We’re not sure where the 2.6 million or 1.2 million numbers come from. As we’ve said, according to the CBO analyses, the House bill would reach 7.5 million people, 2.4 million of whom had private or other coverage. The Senate bill would cover 6.1 million, 2.1 million of whom had private insurance.
We do know where the 4.25 million figure comes from: According to John Sheils at the Lewin Group, the secretary simply misspoke. The Lewin Group did not analyze the effect Bush’s proposed tax refund program would have on children in particular; all Sheils could tell us with total confidence was that “more than a dozen” children would gain insurance under the plan. The group did find that Bush’s initial proposal would reduce the uninsured by 9.2 million, a disproportionate number of whom would be well above the poverty level. For instance, 38.6 percent of the uninsured with a family income of $100,000 or more per year would become newly insured, but only 3.8 percent of those making less than $10,000 would. (Lewin uses the Census’ definition of a family, which doesn’t differentiate based on family size.) The Congressional Budget Office, meanwhile, has estimated that Bush’s proposal would lead to a net decrease of fewer than 0.5 million uninsured children.
Finally, the president’s interpretation of the SCHIP program’s effect on taxes needs some context. Bush said, “The legislation would raise taxes on working people.” Actually, what SCHIP would do is increase the federal tobacco excise tax on all tobacco products. The federal government puts a tax of 39 cents a pack on cigarettes, with all revenue going into the general treasury fund. The House bill would increase that tax by 45 cents, while the Senate would tack on 61 cents, with the revenue specifically funding the SCHIP expansion.
It is unclear what the president means by “working people.” But as the Congressional Research Service pointed out, an increased cigarette tax means the “burden falls heavily on lower income people.” Statistics reported by the American Heart Association showed that smoking is “highest among persons living below the poverty level.” Forty-six million adults in the country are smokers.
– by Lori Robertson and Jess Henig, with Brooks Jackson and Justin Bank
Update: On September 24, the Senate Finance Committee released the text of the compromise legislation, which went on to pass both houses of Congress that week. The CBO determined that the bill would expand coverage to 5.8 million children, 3.8 million of whom are uninsured and 2 million of whom have or have access to private health insurance. That’s a crowd-out rate of 34 percent. About 79 percent of the new enrollees qualify under the existing eligibility guidelines, the CBO report said.
Here’s what would happen to New York’s request to increase its eligibility cap to 400 percent of the poverty level: The new legislation would rescind the Aug. 17 letter from HHS that required states to meet certain requirements before they could raise eligibility above 250 percent of the poverty level. Instead, HHS would issue new requirements for states seeking to increase their caps above 300 percent. After Oct. 1, 2010, states failing to meet those requirements wouldn’t get federal funds for children above that 300 percent mark (see Sec. 116 of the bill).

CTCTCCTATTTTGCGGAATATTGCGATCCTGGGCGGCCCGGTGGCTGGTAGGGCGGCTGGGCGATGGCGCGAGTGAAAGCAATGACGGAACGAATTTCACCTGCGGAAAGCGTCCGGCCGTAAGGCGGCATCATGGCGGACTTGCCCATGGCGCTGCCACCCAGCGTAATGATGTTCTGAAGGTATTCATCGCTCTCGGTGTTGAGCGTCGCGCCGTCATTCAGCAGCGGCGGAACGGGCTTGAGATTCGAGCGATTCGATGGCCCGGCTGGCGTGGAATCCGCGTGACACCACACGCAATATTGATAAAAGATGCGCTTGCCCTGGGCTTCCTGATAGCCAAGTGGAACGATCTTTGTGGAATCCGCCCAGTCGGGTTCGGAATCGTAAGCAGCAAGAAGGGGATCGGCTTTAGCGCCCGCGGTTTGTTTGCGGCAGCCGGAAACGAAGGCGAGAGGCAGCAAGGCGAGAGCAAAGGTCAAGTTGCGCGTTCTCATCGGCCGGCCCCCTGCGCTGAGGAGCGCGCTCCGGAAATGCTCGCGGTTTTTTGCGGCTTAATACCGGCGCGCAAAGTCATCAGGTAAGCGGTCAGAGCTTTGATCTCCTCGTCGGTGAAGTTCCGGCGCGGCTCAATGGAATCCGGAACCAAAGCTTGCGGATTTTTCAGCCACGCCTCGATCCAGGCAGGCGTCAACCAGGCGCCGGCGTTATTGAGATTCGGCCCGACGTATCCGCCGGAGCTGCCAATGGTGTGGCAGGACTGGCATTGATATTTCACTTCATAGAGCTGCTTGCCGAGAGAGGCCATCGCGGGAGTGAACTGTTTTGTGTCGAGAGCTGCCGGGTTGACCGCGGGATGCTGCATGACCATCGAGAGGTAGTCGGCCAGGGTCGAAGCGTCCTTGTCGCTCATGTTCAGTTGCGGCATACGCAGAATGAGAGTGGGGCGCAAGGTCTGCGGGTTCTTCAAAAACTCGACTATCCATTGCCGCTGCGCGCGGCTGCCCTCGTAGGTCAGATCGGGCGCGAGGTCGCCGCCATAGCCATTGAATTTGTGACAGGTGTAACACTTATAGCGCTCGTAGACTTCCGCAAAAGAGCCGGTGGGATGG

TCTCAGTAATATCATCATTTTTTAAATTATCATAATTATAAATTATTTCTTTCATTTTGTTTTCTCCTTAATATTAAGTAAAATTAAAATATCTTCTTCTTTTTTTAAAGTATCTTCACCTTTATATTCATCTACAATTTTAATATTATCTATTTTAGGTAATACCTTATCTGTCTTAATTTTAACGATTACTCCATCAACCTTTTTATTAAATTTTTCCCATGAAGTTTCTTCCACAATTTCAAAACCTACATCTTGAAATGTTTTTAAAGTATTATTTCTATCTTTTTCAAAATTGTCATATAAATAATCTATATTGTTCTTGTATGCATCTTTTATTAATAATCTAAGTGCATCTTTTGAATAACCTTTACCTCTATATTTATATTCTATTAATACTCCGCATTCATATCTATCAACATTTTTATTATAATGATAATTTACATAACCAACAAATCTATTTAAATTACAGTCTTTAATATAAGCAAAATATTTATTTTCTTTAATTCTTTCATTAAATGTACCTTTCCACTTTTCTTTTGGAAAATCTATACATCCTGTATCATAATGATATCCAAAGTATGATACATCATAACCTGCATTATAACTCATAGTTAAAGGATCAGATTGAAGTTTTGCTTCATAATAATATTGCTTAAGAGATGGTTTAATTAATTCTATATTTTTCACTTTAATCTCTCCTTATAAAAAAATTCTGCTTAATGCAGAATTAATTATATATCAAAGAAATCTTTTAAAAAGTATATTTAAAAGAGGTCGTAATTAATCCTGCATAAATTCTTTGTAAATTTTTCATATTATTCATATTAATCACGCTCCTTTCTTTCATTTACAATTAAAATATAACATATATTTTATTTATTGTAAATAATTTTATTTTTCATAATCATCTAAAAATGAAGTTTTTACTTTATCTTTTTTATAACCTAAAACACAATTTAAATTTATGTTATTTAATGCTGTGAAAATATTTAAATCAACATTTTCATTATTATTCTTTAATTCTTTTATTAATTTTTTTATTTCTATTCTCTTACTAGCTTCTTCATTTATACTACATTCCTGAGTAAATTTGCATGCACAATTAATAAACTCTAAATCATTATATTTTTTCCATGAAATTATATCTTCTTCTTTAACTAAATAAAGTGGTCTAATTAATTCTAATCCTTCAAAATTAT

Also, states that meet the requirements and extend eligibility above 300 percent of the poverty level would get a reduced federal matching rate for children in families above that 300 percent threshold. States that already have a higher cap (only New Jersey) and those that were about to put one in place (only New York) would be exempt from that federal match restriction. So, New York could increase its income eligibility cap to $82,600 for a family of four for at least two years, until late 2010, as long as the state’s plan is approved by HHS. After that, to continue getting funds for children above the 300 percent level, the state would have to meet the federal government’s new guidelines. The president has a point in that the bill allows New York to increase its eligibility cap beyond what his administration was willing to permit. But with the eligibility restrictions and incentives the new legislation puts in place, it’s misleading for the president to say the bill is “turning [the program] into one that covers children in households with incomes of up to $83,000 a year.”
United States, Congressional Budget Office. "H.R. 976, the Children’s Health Insurance Program Reauthorization Act of 2007." 24 Aug. 2007.
United States, Congressional Budget Office. "H.R. 3162, the Children’s Health and Medicare Protection Act." 1 Aug. 2007.
Alliance for Health Reform. "Who’s Counting? What is crowd-out, how big is it and does it matter for SCHIP?" Conference transcript. 29 Aug. 2007.
Kenney, Genevieve M.; Cook, Allison; and Pelletier, Jennifer. "SCHIP Reauthorization: How Will Low-Income Kids Benefit under House and Senate Bills?" Urban Institute. 17 Sept. 2007.
Baumrucker, Evelyne P.; Fernandez, Bernadette; et al. "Medicaid and SCHIP Provisions in H.R. 3162 and S. 1893/H.R. 976," Congressional Research Service. 15 Aug. 2007.
Sheils, John, and Randy Haught. "President Bush’s Health Care Tax Deduction Proposal: Coverage, Costs and Distributional Impacts." The Lewin Group. 29 Jan. 2007.